Susan Genco delivers espeech at the Recording Academy’s 24th Annual Entertainment Law Initiative

“An important part [of ELI] to me is that we welcome the students who win the writing competition,” Genco said. “Make sure, particularly as women, that we don’t pull up the ladder behind us and [instead] welcome women into the business, which has been, for decades, very male-dominated.”

Standing at the convergence of entertainment law and music business and culture, the Entertainment Law Initiative offers a unique perspective into the symbiotic relationships connecting these two industries. Genco best summed up this exchange of ideas in a simple yet impactful reflection. 

“The great news is [that] music is more important than ever,” Genco said. “We just have to make sure the business side is right as well.” 

The Recording Academy wishes to sincerely thank the following sponsors for their support of the 24th Annual ELI GRAMMY Week Event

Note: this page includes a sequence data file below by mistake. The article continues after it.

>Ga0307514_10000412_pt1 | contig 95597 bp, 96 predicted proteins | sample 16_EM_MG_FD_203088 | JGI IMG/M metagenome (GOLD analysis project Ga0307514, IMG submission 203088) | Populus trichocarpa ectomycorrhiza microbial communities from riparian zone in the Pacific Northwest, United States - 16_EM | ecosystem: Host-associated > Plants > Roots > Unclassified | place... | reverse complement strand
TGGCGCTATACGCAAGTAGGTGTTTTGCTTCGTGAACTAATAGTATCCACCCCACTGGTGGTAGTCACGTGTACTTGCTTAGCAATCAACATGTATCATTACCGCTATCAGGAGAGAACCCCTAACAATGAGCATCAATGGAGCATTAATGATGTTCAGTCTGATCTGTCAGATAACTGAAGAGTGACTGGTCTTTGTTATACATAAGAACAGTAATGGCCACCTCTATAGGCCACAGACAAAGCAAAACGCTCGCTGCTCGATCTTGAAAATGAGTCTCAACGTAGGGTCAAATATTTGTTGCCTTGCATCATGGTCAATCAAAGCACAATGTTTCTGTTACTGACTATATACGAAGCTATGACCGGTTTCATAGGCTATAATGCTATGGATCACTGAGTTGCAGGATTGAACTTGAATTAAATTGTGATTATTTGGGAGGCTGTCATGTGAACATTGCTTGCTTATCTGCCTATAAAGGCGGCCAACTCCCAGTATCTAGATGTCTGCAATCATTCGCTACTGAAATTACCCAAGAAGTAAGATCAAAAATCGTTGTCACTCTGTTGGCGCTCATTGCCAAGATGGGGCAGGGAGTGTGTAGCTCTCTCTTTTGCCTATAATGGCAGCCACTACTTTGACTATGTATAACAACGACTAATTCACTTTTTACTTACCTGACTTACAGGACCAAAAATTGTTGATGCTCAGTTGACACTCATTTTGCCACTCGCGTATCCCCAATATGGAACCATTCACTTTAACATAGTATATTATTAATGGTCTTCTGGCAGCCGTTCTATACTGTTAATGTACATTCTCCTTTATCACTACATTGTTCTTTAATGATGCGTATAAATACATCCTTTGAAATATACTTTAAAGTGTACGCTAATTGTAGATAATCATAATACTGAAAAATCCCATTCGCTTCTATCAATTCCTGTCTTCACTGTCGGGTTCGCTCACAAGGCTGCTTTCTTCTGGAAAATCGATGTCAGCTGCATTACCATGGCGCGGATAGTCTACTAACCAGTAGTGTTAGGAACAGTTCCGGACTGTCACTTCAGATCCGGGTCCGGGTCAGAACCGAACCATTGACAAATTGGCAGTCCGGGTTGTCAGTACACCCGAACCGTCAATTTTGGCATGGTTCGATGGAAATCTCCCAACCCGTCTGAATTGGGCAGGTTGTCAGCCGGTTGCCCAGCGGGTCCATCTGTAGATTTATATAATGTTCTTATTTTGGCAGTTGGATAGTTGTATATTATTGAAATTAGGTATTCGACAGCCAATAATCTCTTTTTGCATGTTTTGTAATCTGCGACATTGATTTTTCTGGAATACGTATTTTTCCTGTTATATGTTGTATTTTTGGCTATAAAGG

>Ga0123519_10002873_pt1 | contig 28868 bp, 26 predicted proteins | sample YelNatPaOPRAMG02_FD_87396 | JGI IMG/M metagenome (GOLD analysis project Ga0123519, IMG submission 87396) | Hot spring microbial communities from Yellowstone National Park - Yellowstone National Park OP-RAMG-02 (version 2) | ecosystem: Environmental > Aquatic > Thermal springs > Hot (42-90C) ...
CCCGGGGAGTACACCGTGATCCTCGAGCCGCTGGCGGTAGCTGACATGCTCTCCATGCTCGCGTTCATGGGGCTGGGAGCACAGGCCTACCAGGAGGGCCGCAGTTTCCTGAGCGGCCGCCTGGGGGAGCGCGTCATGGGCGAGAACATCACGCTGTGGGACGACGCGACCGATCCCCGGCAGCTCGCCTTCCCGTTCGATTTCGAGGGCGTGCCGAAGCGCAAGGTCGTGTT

PLATINUM: Full Stop Management; Global Music Rights; Latham & Watkins, LLP; Mitchell Silberberg & Knupp LLP; Pryor Cashman LLP; Sony Music Entertainment; Spotify; Universal Music Group

GOLD: Fox Rothschild LLP; Greenberg Traurig LLP; Proskauer Rose LLP; Warner Music Group

SILVER: American Bar Association (ABA); Covington & Burling LLP; Eisner, LLP; SoundExchange; Universal Music Group

BRONZE: AXEL Go; Black Music Action Coalition (BMAC); Boyarski Fritz LLP; King, Holmes, Paterno & Soriano, LLP; Kobalt Music Publishing; Manatt, Phelps & Phillips, LLP; Munger, Tolles & Olson LLP; Rothenberg, Mohr & Binder, LLP; SAG-AFTRA; Songwriters of North America (SONA); Sound Royalties

Watch: 23rd Annual Entertainment Law Initiative | GRAMMY Week 2021